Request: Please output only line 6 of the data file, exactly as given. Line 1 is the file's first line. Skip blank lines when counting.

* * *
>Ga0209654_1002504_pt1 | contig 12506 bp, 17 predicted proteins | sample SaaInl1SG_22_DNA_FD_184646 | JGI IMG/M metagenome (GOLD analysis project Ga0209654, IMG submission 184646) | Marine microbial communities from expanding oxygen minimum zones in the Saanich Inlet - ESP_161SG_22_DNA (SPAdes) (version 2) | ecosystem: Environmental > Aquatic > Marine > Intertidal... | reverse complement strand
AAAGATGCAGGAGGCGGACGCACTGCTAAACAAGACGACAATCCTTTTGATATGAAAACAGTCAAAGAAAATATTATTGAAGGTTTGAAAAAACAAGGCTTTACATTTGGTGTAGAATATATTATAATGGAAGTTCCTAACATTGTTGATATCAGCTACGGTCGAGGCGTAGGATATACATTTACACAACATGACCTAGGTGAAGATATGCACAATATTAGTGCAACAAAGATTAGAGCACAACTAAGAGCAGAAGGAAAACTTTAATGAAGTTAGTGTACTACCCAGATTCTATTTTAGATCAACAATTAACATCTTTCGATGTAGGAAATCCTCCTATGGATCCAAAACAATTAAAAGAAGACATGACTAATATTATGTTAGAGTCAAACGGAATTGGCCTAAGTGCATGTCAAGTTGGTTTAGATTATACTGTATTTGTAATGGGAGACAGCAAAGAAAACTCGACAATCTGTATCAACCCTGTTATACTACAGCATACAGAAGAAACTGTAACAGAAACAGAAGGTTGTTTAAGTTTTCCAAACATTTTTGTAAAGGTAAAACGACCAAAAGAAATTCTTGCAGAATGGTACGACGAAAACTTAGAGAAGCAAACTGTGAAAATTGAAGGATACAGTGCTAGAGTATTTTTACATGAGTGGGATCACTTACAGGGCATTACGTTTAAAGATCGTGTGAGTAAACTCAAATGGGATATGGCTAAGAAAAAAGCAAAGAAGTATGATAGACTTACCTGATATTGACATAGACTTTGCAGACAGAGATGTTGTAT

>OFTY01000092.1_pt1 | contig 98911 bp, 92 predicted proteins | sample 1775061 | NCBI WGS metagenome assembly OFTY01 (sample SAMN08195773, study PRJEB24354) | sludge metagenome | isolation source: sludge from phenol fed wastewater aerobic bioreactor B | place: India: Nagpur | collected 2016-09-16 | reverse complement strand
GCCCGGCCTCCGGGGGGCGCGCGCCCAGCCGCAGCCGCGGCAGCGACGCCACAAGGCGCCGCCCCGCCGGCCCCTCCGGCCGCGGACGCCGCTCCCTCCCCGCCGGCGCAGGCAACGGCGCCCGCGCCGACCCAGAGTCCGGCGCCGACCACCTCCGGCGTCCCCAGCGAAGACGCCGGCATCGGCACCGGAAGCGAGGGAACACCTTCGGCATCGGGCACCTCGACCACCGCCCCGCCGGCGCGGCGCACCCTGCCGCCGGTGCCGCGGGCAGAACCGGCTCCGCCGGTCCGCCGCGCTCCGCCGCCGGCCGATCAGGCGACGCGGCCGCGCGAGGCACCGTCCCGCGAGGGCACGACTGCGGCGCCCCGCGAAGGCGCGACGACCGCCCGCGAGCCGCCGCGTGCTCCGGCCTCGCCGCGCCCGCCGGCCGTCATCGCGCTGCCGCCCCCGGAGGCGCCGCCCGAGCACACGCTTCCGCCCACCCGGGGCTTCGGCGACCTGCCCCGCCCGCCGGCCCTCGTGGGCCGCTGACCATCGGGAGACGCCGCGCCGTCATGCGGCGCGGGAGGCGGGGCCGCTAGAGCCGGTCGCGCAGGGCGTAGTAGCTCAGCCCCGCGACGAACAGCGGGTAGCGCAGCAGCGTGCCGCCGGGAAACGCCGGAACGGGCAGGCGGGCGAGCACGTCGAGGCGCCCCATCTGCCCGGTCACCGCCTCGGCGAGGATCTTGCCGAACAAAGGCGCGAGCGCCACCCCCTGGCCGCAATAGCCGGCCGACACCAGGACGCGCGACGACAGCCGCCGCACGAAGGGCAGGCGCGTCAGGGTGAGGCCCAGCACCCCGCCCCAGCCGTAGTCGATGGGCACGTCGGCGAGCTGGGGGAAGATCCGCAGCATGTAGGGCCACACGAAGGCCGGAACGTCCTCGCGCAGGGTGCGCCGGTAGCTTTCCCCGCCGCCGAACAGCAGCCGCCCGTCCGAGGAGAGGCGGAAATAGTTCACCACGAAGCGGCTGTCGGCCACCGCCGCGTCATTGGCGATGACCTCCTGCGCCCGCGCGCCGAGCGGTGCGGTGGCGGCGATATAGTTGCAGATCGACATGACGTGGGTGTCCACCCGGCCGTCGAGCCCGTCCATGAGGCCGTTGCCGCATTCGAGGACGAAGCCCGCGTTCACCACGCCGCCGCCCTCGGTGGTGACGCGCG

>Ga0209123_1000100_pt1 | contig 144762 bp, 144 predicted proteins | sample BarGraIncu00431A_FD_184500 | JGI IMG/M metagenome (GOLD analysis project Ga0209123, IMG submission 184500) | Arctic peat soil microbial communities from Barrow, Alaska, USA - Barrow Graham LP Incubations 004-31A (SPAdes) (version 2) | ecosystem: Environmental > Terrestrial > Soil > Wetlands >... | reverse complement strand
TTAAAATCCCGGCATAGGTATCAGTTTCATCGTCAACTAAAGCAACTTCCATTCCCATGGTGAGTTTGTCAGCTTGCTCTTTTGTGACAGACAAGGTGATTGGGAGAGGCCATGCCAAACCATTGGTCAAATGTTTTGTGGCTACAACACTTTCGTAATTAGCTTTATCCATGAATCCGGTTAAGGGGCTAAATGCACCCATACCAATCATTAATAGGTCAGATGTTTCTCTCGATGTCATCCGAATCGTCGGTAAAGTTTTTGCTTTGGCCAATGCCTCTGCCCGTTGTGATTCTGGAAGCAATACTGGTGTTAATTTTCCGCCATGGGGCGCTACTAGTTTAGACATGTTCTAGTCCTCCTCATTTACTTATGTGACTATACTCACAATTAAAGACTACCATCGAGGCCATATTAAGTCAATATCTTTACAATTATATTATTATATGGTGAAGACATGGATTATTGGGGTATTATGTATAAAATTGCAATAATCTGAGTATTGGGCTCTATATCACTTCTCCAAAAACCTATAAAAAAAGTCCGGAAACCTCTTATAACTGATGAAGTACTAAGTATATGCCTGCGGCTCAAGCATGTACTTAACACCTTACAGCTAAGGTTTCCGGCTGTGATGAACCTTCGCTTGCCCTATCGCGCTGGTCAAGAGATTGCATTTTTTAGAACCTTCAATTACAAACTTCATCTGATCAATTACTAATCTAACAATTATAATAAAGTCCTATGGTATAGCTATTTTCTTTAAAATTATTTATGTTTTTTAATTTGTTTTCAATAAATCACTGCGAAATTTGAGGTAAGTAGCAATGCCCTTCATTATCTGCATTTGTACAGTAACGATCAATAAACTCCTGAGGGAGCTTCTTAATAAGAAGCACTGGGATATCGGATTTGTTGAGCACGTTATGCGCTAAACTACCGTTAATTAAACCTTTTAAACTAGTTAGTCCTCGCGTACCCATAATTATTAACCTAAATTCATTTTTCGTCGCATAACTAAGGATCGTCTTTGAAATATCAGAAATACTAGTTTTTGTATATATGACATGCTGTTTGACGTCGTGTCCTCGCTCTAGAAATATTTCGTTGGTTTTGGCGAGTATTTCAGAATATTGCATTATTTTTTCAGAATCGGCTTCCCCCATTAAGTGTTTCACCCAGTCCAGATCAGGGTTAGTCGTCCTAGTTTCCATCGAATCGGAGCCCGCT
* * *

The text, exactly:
TTAAAATCCCGGCATAGGTATCAGTTTCATCGTCAACTAAAGCAACTTCCATTCCCATGGTGAGTTTGTCAGCTTGCTCTTTTGTGACAGACAAGGTGATTGGGAGAGGCCATGCCAAACCATTGGTCAAATGTTTTGTGGCTACAACACTTTCGTAATTAGCTTTATCCATGAATCCGGTTAAGGGGCTAAATGCACCCATACCAATCATTAATAGGTCAGATGTTTCTCTCGATGTCATCCGAATCGTCGGTAAAGTTTTTGCTTTGGCCAATGCCTCTGCCCGTTGTGATTCTGGAAGCAATACTGGTGTTAATTTTCCGCCATGGGGCGCTACTAGTTTAGACATGTTCTAGTCCTCCTCATTTACTTATGTGACTATACTCACAATTAAAGACTACCATCGAGGCCATATTAAGTCAATATCTTTACAATTATATTATTATATGGTGAAGACATGGATTATTGGGGTATTATGTATAAAATTGCAATAATCTGAGTATTGGGCTCTATATCACTTCTCCAAAAACCTATAAAAAAAGTCCGGAAACCTCTTATAACTGATGAAGTACTAAGTATATGCCTGCGGCTCAAGCATGTACTTAACACCTTACAGCTAAGGTTTCCGGCTGTGATGAACCTTCGCTTGCCCTATCGCGCTGGTCAAGAGATTGCATTTTTTAGAACCTTCAATTACAAACTTCATCTGATCAATTACTAATCTAACAATTATAATAAAGTCCTATGGTATAGCTATTTTCTTTAAAATTATTTATGTTTTTTAATTTGTTTTCAATAAATCACTGCGAAATTTGAGGTAAGTAGCAATGCCCTTCATTATCTGCATTTGTACAGTAACGATCAATAAACTCCTGAGGGAGCTTCTTAATAAGAAGCACTGGGATATCGGATTTGTTGAGCACGTTATGCGCTAAACTACCGTTAATTAAACCTTTTAAACTAGTTAGTCCTCGCGTACCCATAATTATTAACCTAAATTCATTTTTCGTCGCATAACTAAGGATCGTCTTTGAAATATCAGAAATACTAGTTTTTGTATATATGACATGCTGTTTGACGTCGTGTCCTCGCTCTAGAAATATTTCGTTGGTTTTGGCGAGTATTTCAGAATATTGCATTATTTTTTCAGAATCGGCTTCCCCCATTAAGTGTTTCACCCAGTCCAGATCAGGGTTAGTCGTCCTAGTTTCCATCGAATCGGAGCCCGCT